I may go back into seclusion.

Tuesday, November 8, 2011 7:57 pm

Quote of the Day

Ladies and gentlemen, Charles Pierce on your liberal media:

Some day, volumes will be written about how Gingrich managed to get everyone in the Washington smart set to believe he is a public intellectual with actual ideas, and not just the guy at the club whose life gets changed for him every time he reads a new book.

My god, Caligula died centuries too soon. Today, if he’d brought his horse into the Senate, some careerist Beltway journo would find that the horse had whinnied some “interesting new approaches” to our “entitlement crisis.” The horse would be on Meet the Press the following Sunday with David Gregory, who would ignore the fact that there is a fking horse sitting across the table from him and concentrate instead on something the horse had whinnied five years ago that seems to have been contradicted by something the horse whinnied the day before. And then Tom Brokaw would come on to mumble something about how horses were more politically savvy back in his day.

 

Sunday, September 12, 2010 6:20 pm

Remember that when Dinesh D’souza says American conservatives have more in common with the Taliban than with American liberals …

… 1) he’s serious and means it in a good way; 2) he gets praised for saying it while Markos Moulitsas gets criticized for saying exactly the same thing while NOT being entirely serious about it; 3) Newt Gingrich thinks that D’souza is making an excellent point; 4) and yet somehow the so-called liberal media have decided that Moulitsas is the bad guy in all of this.

[facepalm]

UPDATE: Man, when David Frum finally opened his eyes and looked at the other guys on the bus, he really didn’t like what he saw:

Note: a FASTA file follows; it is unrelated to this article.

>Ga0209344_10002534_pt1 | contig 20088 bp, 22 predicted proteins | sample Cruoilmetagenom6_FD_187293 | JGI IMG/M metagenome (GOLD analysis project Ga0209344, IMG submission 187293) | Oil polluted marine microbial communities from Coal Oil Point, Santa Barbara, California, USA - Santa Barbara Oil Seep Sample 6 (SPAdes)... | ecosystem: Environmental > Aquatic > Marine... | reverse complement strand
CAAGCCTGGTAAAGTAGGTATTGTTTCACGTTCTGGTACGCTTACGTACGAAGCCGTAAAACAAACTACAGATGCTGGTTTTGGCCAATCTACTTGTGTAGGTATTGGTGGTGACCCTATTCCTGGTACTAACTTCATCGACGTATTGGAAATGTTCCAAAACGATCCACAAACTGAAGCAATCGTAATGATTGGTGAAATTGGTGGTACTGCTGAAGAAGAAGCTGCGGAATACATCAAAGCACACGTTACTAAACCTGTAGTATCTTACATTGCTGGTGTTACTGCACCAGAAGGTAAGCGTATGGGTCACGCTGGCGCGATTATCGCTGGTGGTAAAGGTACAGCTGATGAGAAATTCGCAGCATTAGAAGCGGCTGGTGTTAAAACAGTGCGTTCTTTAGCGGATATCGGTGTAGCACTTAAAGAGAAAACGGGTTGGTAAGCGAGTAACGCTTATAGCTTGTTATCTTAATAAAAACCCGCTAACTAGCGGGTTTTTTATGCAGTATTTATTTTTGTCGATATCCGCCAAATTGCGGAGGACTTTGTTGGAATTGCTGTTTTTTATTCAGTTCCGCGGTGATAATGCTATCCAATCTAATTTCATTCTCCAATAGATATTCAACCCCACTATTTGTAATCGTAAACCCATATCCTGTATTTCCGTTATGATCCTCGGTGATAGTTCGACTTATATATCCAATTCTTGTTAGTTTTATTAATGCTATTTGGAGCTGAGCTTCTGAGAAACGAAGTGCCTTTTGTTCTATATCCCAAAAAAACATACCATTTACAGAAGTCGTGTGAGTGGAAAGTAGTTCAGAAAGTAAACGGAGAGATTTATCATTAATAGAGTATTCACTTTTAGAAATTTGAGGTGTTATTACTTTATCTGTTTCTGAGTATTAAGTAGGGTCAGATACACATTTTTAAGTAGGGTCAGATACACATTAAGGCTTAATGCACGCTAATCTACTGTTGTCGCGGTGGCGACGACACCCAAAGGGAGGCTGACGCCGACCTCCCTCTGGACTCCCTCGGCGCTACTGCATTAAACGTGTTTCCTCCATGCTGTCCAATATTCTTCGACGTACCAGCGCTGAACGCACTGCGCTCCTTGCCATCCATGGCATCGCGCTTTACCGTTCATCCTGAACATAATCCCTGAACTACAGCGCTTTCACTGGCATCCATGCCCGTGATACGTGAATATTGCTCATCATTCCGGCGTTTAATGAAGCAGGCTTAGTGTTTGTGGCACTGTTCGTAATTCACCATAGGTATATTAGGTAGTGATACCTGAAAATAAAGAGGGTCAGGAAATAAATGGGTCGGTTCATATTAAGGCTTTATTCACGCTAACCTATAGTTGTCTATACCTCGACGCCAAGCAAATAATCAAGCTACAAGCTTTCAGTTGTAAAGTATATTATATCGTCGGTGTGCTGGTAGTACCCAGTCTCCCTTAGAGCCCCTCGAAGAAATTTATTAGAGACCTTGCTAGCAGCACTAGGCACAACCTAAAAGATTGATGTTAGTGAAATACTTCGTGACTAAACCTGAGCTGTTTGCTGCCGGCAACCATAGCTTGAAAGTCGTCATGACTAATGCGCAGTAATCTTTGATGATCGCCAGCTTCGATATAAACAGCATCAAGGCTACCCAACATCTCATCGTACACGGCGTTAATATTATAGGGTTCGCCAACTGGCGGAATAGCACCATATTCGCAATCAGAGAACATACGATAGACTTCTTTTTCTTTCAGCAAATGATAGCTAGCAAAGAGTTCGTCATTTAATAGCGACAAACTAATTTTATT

As for the underlying D’Souza article that inspired Gingrich, what is there to be said? When last was there such a brazen outburst of race-baiting in the service of partisan politics at the national level? George Wallace took more care to sound race-neutral.

Jon Chait at The New Republic adds:

“Gingrich was once the most powerful Republican in America and remains an influential figure within the party. D’Souza has done stints at the most prestigious conservative think-tanks. The line between man and kook is getting harder and harder to discern.”

Friday, May 7, 2010 9:02 pm

I think he was maybe being a little more truthful there than he intended to be.

Filed under: Aiee! Teh stoopid! It burns! — Lex @ 9:02 pm
Tags: ,

Shorter Newt Gingrich: A lot of people hate Obama, Reid and Pelosi so much that they’ll even vote for Negroes.

Thursday, December 31, 2009 2:13 am

Odds and ends for 12/31

Enough already: GMAC wants another $3-4 billion from the taxpayers. Just. Say. No.

Our arrogant national culture is letting our soldiers/marines die unnecessarily: “Indeed, off-the-shelf solutions [to military problems in Iraq and Afghanistan] were there for the asking within Coalition partner states, but no one asked.”